Oct. 24, 2014
NOTRE DAME, Ind. – Knowing exactly what it takes to become a national champion can be both a blessing and a curse. A champion understands the hard work that enabled them to reach the pinnacle of their sport, but the challenge is trying to replicate those steps to ensure continued success.
The University of Notre Dame men’s soccer team’s national title defense hasn’t been perfect, but the team currently resides in first place in the stout Atlantic Coast Conference heading into Saturday’s showdown with Virginia Tech at Alumni Stadium. Not only are the Irish the defending NCAA champion, they also have a second straight ACC regular-season crown in their sights with two league matches left to play.
Each season presents new obstacles and the Irish began to formally address those just weeks after winning the national title in December. The Fighting Irish used their spring practices and exhibition games to learn, improve and ultimately see what the 2014 roster would resemble. Challenging matches during a three-week summer trip to Zimbabwe also improved the squad and answered some questions.
While each season is different, one thing that can be constant is the team’s fitness level. The Irish players trained arduously over the summer in order to guarantee they would be in shape at the beginning of fall camp. When it reassembled on campus in mid-August, the squad put up unprecedented numbers in its fitness test (the beep test) and that was an indication the players weren’t going to rest on the accomplishments of last season.
“It’s a credit to them for putting the work in, both the guys that were away and those that were on campus with me (during the summer),” Matt Howley, who is in his third season as the team’s strength and conditioning coach, says. “It’s important because they can’t get fit in camp. It’s not like other sports where you have six or seven weeks when you can prepare them. You basically have to be prepared as if you’re ready to play on the first day. Our biggest focus is giving the coaches a product they can work with and do game-like stuff from day one.”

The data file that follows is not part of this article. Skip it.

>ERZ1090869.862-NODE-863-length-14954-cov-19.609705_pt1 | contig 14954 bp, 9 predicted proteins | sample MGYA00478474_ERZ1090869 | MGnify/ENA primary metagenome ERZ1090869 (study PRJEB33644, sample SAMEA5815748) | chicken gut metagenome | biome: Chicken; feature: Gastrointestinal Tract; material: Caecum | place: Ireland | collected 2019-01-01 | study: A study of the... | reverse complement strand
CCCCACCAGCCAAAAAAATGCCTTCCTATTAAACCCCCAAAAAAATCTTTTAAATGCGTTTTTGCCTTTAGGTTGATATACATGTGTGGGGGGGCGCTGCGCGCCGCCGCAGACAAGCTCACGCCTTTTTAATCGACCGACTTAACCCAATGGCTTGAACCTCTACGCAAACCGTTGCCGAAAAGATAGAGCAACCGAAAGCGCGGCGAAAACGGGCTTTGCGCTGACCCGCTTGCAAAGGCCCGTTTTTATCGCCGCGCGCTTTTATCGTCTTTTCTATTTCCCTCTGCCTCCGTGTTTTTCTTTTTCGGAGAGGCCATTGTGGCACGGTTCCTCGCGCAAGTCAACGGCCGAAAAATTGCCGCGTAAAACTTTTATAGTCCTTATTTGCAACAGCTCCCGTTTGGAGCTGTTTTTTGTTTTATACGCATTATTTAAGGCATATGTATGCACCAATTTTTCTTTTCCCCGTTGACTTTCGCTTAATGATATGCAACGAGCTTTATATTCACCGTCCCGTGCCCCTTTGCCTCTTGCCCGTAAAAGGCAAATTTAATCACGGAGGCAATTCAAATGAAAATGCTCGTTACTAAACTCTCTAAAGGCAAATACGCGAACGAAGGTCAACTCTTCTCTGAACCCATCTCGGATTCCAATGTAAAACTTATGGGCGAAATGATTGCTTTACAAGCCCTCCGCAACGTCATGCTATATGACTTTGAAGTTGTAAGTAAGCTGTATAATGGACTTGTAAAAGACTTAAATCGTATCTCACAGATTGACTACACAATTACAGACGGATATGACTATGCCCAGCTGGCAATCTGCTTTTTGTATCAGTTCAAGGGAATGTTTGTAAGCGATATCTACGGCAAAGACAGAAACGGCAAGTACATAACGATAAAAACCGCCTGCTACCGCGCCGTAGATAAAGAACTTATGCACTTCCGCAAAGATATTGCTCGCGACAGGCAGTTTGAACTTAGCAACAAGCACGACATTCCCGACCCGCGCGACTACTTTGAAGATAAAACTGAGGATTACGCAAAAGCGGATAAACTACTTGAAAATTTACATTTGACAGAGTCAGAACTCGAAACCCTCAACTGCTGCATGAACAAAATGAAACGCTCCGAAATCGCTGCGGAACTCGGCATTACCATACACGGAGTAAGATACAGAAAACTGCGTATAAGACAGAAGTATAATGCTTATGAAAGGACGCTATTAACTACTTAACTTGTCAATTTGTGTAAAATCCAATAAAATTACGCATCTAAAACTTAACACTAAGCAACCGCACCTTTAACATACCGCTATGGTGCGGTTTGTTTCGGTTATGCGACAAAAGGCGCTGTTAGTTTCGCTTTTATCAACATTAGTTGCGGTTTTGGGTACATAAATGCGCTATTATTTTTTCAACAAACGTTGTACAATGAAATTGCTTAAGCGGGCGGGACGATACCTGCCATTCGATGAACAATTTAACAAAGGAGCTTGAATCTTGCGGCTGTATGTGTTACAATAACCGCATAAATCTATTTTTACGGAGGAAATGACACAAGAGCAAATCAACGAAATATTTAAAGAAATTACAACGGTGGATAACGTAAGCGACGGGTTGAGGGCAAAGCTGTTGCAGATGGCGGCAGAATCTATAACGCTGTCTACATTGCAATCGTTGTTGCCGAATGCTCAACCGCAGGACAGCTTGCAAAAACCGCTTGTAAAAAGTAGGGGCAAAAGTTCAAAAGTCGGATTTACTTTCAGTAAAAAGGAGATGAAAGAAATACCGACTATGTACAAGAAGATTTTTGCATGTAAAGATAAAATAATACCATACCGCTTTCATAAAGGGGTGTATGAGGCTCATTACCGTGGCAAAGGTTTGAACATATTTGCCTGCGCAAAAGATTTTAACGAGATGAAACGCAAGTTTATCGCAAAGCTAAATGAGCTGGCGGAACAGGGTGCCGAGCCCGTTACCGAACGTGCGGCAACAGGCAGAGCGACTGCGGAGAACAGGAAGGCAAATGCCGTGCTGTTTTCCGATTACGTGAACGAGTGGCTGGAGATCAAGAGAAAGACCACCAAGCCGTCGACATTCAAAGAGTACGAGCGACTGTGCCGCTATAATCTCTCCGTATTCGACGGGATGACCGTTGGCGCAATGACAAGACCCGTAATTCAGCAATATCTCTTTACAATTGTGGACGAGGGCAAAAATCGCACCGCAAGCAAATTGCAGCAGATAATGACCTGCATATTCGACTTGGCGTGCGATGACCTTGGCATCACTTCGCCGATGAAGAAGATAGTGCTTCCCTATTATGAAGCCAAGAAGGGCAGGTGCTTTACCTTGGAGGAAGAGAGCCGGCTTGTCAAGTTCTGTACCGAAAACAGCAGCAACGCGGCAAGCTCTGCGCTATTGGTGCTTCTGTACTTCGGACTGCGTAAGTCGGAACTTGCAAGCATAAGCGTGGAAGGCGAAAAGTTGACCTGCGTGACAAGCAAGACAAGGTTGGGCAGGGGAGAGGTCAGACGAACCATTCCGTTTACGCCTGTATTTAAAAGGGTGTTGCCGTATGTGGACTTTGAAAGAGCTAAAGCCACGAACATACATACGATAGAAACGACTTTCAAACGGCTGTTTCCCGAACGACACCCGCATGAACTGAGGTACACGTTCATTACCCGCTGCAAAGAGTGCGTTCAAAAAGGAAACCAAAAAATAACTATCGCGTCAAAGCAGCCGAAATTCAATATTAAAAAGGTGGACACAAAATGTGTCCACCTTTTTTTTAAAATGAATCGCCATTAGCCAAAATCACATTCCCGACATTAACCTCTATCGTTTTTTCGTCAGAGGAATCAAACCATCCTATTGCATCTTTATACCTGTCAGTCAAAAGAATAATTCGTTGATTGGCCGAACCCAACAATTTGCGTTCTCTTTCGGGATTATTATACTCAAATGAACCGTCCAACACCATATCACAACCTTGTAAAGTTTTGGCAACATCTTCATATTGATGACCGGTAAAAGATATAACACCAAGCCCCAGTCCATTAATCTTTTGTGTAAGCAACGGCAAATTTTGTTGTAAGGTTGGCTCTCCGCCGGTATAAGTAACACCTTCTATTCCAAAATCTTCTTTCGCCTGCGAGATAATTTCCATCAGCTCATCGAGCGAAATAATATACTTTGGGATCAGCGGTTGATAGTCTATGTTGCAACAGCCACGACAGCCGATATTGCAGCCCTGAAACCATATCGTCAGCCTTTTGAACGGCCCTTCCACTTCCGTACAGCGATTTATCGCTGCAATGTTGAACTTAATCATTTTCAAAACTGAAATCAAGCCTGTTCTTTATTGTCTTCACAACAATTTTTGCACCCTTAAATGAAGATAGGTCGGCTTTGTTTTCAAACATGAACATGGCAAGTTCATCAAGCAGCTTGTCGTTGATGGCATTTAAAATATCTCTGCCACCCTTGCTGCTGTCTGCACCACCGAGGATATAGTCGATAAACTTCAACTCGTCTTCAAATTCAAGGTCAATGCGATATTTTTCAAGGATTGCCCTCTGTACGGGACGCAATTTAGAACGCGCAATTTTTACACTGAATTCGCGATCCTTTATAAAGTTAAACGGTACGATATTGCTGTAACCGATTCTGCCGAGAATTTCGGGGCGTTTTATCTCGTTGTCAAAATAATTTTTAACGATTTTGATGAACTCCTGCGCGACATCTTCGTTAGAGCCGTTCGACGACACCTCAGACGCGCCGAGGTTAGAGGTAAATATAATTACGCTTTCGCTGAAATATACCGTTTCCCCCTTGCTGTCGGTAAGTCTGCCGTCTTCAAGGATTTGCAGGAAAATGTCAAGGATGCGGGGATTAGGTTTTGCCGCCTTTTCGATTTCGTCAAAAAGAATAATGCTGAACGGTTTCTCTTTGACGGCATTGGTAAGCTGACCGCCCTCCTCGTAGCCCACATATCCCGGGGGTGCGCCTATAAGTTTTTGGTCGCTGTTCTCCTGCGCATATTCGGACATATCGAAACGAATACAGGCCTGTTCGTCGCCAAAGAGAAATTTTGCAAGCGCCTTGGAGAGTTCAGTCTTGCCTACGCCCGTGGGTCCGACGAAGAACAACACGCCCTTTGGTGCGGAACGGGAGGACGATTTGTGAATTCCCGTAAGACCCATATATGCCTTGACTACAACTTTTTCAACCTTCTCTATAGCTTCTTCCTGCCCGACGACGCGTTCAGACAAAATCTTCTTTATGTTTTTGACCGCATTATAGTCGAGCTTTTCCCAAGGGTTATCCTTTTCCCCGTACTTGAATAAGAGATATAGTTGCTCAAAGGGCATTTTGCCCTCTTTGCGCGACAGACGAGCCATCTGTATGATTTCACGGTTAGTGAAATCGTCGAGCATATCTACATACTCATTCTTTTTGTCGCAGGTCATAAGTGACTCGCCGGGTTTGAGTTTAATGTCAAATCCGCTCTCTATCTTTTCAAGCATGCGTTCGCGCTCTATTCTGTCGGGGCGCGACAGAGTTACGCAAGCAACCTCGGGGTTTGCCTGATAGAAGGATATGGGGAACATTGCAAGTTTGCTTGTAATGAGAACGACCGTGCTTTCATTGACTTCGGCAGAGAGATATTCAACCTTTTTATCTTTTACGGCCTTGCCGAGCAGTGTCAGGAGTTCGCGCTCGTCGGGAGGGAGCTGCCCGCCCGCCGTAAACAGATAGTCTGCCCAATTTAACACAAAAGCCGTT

Whether in the hot and humid air of August, the frigid lung-burning air of December or anywhere in between, a player has to possess the fitness level and focus to deliver at any moment. A player’s stamina can directly affect how they are able to concentrate during crucial segments of a match.
A player who is familiar with delivering in key late-game situations is Fighting Irish senior captain Nick Besler. The central midfielder, who has logged every possible minute on the pitch this season, netted the overtime game winner in the 107th minute of the 1-0 victory over VCU earlier this season. His first career tally was a 90th-minute equalizer against Georgetown in the title game of the 2012 BIG EAST Tournament, a match the Irish won in overtime, 3-2.
“Playing 90 minutes isn’t too hard, but playing 90 minutes effectively is a little bit more of a challenge,” Besler says. “Knowing that I am a key cog in the center of the field for the whole game, I want to play 90 minutes up to my standards. I don’t want to play 75 minutes and be tired for the last 15 and maybe overtime as well. If I lost my standard a little bit I’d hurt the team.
“The two goals that I scored had a lot to do with the team effort of everybody being in shape and fit. A lot of times you can lose the mental focus when you get tired. I like to try and keep my mental focus as precise as possible through the whole game.”
Soccer can be called a cruel game because the team that plays the best doesn’t always win. While that can also be said of other sports, the limited amount of scoring in soccer leaves the door open for an underdog to deliver a crucial score that can suddenly erase the fact they’ve been outplayed. It only takes a single mental lapse to cost a team a positive result.